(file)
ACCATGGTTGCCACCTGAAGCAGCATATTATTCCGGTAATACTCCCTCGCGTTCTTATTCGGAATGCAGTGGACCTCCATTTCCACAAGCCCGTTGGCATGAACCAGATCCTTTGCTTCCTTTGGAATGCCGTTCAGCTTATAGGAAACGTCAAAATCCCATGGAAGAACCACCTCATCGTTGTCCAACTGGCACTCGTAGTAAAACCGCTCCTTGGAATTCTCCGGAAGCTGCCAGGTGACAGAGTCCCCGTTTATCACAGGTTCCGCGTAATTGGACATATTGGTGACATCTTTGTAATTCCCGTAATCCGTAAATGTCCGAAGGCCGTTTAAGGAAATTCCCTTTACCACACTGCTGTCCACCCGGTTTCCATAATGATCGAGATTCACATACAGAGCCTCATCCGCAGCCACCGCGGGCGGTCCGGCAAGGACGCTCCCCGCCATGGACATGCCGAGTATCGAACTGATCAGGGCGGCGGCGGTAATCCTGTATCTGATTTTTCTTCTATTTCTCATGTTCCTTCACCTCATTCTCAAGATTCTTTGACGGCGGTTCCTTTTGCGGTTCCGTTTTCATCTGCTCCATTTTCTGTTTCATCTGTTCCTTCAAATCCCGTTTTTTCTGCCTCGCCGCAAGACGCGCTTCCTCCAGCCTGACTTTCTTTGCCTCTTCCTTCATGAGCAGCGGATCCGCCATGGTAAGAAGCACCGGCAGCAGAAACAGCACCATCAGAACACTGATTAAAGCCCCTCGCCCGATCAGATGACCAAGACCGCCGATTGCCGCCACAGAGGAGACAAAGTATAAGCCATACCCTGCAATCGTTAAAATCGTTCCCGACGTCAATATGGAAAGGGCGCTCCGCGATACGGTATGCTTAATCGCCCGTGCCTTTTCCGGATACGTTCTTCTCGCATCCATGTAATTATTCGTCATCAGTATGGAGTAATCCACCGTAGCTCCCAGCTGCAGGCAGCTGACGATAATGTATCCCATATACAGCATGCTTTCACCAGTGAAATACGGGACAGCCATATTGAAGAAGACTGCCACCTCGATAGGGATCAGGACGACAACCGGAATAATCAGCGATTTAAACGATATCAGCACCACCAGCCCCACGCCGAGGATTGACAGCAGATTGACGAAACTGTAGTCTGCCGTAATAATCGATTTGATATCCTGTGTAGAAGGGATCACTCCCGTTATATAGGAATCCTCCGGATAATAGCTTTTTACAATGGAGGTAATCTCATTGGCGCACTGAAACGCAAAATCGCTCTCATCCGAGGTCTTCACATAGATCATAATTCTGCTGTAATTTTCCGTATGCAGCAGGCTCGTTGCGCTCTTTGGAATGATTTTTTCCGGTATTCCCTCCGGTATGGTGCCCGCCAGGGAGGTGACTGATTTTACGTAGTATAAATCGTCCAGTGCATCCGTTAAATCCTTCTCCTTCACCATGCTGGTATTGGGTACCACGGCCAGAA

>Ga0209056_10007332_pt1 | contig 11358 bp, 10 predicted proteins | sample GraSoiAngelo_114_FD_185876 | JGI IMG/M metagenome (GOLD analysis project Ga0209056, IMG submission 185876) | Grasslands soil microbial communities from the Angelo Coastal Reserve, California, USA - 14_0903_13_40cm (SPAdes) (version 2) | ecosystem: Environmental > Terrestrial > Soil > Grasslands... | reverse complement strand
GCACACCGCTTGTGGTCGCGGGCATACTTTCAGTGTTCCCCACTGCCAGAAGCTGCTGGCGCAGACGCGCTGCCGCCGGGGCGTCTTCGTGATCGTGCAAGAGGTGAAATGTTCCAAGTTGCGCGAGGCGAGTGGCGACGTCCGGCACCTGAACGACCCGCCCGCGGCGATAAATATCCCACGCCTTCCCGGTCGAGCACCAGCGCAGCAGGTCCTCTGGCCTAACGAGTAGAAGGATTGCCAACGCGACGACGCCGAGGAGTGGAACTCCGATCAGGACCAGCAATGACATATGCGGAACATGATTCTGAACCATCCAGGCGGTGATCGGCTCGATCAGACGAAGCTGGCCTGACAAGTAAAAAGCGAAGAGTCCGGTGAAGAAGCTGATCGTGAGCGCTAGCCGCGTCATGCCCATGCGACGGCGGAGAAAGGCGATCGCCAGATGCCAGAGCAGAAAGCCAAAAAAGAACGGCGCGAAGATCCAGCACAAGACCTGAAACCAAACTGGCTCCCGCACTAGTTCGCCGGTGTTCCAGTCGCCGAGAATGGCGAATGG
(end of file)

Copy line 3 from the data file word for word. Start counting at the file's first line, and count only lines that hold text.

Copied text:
GCACACCGCTTGTGGTCGCGGGCATACTTTCAGTGTTCCCCACTGCCAGAAGCTGCTGGCGCAGACGCGCTGCCGCCGGGGCGTCTTCGTGATCGTGCAAGAGGTGAAATGTTCCAAGTTGCGCGAGGCGAGTGGCGACGTCCGGCACCTGAACGACCCGCCCGCGGCGATAAATATCCCACGCCTTCCCGGTCGAGCACCAGCGCAGCAGGTCCTCTGGCCTAACGAGTAGAAGGATTGCCAACGCGACGACGCCGAGGAGTGGAACTCCGATCAGGACCAGCAATGACATATGCGGAACATGATTCTGAACCATCCAGGCGGTGATCGGCTCGATCAGACGAAGCTGGCCTGACAAGTAAAAAGCGAAGAGTCCGGTGAAGAAGCTGATCGTGAGCGCTAGCCGCGTCATGCCCATGCGACGGCGGAGAAAGGCGATCGCCAGATGCCAGAGCAGAAAGCCAAAAAAGAACGGCGCGAAGATCCAGCACAAGACCTGAAACCAAACTGGCTCCCGCACTAGTTCGCCGGTGTTCCAGTCGCCGAGAATGGCGAATGG